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Parents' Guide to

Dead Silence

By Charles Cassady Jr., Common Sense Media Reviewer

age 16+

A Nightmare on Dummy St. from Saw creators.

Movie R 2007 90 minutes
Dead Silence Poster Image

A Lot or a Little?

What you will—and won't—find in this movie.

Community Reviews

age 13+

Based on 8 parent reviews

age 14+

Left Me In Dead Silence!

This Movie Is About A Childhood "Urban Legend" Of Mary Shaw, If You Scream When You See Here She'll Cut Your Tongue Out. After His Wife Is Found Dead In Their Apartment, Jamie Becomes A Prime Suspect. But As He Begins To Uncover The Truth Of Mary Shaw, He Becomes Suspicious Of The Ventriloquist Dummy Left At Their Door. This Movie Doesn't Have Much Graphic Nature, Besides The Scenes Of Characters With Their Tongues Ripped Out. Nothing Profane. Lots Of Jump Scares, Good Storyline For Teens And Tweens. I Would Recommend!
age 10+

Great horror flick

I think dead silence is a great horror film. It had intense jump scares and scary elements all through the movie and it had a good plot twist at the end.

Is It Any Good?

Our review:
Parents say (8 ):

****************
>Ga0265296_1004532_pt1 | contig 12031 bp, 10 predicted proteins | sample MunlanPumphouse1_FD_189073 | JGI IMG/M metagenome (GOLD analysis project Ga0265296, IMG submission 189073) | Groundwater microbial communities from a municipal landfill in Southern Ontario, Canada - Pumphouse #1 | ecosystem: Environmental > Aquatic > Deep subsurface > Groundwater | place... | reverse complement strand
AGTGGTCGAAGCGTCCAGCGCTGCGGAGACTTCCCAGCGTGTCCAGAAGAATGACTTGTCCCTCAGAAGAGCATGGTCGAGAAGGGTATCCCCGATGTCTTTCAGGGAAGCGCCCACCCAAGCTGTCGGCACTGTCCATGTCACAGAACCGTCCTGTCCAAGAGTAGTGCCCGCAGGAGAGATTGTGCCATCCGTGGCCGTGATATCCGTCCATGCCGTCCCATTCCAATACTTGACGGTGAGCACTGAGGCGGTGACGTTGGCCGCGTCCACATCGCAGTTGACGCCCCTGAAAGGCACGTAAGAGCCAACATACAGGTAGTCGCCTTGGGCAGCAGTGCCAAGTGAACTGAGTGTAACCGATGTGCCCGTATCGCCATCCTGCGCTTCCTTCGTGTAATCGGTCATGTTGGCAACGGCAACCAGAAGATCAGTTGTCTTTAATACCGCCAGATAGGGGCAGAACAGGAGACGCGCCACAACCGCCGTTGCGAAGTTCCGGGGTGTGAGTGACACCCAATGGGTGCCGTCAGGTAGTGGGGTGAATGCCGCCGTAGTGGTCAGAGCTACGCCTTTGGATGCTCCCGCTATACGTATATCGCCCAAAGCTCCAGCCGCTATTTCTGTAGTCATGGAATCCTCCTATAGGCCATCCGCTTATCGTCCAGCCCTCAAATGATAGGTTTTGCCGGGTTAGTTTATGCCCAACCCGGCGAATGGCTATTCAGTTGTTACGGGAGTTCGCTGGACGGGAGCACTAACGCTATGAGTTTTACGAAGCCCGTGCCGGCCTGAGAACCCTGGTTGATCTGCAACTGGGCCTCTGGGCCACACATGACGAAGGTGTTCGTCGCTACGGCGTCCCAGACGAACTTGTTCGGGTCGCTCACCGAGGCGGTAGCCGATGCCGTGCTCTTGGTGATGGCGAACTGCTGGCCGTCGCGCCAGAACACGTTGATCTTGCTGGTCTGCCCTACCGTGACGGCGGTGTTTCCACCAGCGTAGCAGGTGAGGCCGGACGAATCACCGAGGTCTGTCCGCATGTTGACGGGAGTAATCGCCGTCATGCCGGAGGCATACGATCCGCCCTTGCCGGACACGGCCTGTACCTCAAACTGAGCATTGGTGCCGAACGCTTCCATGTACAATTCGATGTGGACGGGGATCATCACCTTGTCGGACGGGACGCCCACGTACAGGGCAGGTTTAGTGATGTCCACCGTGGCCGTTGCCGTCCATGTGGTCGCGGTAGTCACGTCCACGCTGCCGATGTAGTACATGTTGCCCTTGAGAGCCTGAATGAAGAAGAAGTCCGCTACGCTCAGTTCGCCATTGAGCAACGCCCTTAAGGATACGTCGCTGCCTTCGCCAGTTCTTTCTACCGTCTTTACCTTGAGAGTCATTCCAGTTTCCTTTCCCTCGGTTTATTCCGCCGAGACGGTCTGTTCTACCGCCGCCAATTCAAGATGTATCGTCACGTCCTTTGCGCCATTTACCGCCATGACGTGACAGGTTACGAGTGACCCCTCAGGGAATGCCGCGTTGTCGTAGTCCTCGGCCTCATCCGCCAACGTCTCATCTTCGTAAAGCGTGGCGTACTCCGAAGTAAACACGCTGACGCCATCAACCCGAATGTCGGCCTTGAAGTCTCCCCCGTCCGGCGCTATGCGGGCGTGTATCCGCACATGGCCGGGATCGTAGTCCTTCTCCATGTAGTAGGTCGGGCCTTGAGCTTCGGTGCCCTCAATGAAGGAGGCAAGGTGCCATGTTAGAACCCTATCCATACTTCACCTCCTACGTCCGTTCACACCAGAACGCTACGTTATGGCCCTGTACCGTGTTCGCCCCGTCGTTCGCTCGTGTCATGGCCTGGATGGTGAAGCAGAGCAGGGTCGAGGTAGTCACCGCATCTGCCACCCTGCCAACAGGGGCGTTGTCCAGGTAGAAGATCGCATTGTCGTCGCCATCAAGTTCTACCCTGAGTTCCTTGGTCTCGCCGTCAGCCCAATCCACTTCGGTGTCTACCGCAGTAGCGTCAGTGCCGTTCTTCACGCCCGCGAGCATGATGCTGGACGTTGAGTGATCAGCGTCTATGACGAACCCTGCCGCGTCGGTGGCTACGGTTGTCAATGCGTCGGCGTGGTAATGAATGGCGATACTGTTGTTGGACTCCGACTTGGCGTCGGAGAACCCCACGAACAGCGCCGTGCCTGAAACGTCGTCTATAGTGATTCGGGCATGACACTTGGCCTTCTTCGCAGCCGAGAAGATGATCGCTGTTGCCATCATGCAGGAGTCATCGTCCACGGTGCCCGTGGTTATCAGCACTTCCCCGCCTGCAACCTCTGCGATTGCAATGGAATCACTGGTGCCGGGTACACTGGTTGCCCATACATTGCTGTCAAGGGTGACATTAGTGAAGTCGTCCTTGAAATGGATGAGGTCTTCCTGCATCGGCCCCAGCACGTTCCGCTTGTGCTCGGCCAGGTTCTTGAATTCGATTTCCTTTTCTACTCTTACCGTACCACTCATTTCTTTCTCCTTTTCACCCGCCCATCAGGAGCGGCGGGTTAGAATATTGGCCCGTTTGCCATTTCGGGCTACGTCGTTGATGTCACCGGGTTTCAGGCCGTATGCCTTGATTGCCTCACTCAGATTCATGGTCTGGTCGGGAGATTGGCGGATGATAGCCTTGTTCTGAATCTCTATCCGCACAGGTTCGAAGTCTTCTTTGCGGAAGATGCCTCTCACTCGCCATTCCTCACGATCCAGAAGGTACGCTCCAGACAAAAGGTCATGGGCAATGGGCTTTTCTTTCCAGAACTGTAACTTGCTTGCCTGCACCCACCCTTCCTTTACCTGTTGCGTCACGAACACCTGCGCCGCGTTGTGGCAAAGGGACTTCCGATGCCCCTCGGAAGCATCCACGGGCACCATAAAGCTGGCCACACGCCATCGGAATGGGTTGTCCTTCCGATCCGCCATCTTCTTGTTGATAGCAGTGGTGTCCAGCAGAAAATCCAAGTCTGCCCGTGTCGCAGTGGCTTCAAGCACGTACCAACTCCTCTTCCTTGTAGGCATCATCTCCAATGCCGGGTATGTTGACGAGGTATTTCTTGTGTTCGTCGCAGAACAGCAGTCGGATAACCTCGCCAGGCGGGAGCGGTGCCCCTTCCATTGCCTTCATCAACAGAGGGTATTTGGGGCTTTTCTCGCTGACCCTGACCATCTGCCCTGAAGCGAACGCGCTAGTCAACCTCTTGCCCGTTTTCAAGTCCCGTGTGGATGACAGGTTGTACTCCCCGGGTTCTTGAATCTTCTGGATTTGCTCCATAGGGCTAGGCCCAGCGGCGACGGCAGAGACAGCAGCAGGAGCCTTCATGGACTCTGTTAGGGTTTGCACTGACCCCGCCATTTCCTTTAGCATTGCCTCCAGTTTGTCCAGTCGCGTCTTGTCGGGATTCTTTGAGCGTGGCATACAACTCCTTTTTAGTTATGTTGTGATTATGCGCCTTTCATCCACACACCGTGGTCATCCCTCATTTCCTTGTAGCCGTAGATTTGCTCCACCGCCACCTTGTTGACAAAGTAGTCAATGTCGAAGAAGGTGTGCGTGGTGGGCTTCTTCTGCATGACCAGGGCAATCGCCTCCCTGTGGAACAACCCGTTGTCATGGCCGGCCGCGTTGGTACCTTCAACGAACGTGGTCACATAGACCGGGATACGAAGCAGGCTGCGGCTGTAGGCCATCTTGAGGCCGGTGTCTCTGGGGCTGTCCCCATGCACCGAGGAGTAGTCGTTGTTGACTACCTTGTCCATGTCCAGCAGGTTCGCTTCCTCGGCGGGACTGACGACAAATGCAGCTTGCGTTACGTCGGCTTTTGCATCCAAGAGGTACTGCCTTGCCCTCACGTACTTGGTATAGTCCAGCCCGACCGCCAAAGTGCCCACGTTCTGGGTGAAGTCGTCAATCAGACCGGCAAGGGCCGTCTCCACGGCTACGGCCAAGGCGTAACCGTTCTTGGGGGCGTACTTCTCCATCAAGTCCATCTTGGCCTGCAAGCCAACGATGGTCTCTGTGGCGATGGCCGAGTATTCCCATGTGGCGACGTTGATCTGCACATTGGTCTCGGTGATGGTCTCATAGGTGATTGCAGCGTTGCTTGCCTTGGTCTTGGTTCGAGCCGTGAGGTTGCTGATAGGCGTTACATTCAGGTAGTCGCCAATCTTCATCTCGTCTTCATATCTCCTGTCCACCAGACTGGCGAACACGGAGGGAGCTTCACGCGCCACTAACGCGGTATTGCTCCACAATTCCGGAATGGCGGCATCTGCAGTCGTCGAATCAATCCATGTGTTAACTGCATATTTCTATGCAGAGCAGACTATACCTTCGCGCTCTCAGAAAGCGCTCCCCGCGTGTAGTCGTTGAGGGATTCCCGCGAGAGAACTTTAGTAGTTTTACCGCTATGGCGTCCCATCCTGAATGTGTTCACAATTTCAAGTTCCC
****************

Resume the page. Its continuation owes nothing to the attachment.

Kids say (28 ):

The filmmakers behind the grisly hit Saw and its sequels also made DEAD SILENCE; even with intense scenes of hideous corpses, the violence isn't as nasty as Saw's sadistic torture. Expect gruesome makeup effects and digital hauntings in an otherwise old-school chiller, complete with smoke-machine fog and cobwebs that look like they came straight from a magic shop. Even the Universal Pictures logo at the beginning of this is the black-and-white antique one, not the modern version.

If your teens are already watching and loving horror movies, Dead Silence is probably OK for them. The big question is whether horror-hardened youth will forgive a fairly predictable "trick" ending. Not to mention a ghost who's an obvious takeoff on the more interesting dream-haunting demon Freddy Krueger. Some of the scary stuff is just fleeting glimpses of Mary's ghost, reflected in a mirror or in deep shadow. Dead Silence actually gets less frightening when the filmmakers apply the fancy CGI special-effects or reveal Mary Shaw in full. It's far more ominous just to show the dummy's staring eyes or grinning face suddenly turned in a different position than the last shot.

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